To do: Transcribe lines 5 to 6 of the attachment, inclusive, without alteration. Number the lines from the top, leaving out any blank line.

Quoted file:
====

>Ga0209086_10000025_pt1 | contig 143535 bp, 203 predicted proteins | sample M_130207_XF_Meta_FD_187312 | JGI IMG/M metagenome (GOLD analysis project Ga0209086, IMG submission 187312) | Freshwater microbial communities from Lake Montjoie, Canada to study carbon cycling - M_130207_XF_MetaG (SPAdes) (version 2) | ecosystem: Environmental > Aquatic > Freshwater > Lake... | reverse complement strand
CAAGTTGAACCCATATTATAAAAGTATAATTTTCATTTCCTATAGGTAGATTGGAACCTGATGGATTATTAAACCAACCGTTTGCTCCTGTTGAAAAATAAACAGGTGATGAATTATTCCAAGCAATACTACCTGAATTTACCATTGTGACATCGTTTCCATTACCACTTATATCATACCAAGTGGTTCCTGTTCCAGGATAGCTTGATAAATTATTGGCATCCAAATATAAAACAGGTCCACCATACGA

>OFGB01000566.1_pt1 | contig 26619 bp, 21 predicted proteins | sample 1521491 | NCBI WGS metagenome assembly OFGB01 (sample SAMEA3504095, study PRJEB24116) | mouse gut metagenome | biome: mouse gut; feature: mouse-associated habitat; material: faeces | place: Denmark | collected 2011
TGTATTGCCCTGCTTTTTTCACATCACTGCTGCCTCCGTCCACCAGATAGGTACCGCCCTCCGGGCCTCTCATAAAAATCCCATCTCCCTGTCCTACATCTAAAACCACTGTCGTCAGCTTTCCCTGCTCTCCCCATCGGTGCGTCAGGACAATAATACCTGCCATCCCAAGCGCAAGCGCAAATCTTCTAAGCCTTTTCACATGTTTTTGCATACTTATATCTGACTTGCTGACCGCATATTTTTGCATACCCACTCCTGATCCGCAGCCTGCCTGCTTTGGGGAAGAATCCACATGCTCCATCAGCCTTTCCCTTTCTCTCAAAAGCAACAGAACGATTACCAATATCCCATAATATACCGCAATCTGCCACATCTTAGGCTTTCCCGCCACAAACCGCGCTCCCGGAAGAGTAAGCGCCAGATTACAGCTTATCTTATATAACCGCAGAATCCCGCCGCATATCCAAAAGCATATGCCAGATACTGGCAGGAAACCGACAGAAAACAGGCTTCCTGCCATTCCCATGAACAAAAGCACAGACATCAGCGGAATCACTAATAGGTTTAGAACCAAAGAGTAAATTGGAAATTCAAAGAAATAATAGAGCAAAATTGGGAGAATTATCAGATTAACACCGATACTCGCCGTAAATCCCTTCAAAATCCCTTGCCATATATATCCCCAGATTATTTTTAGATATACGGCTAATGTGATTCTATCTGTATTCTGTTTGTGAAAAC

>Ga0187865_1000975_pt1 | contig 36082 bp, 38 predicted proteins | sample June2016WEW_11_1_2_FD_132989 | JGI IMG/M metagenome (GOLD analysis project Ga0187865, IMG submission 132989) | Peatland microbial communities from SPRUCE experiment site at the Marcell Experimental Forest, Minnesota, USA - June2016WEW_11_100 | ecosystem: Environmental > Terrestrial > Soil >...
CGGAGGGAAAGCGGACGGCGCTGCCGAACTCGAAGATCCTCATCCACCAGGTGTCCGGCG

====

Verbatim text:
>Ga0187865_1000975_pt1 | contig 36082 bp, 38 predicted proteins | sample June2016WEW_11_1_2_FD_132989 | JGI IMG/M metagenome (GOLD analysis project Ga0187865, IMG submission 132989) | Peatland microbial communities from SPRUCE experiment site at the Marcell Experimental Forest, Minnesota, USA - June2016WEW_11_100 | ecosystem: Environmental > Terrestrial > Soil >...
CGGAGGGAAAGCGGACGGCGCTGCCGAACTCGAAGATCCTCATCCACCAGGTGTCCGGCG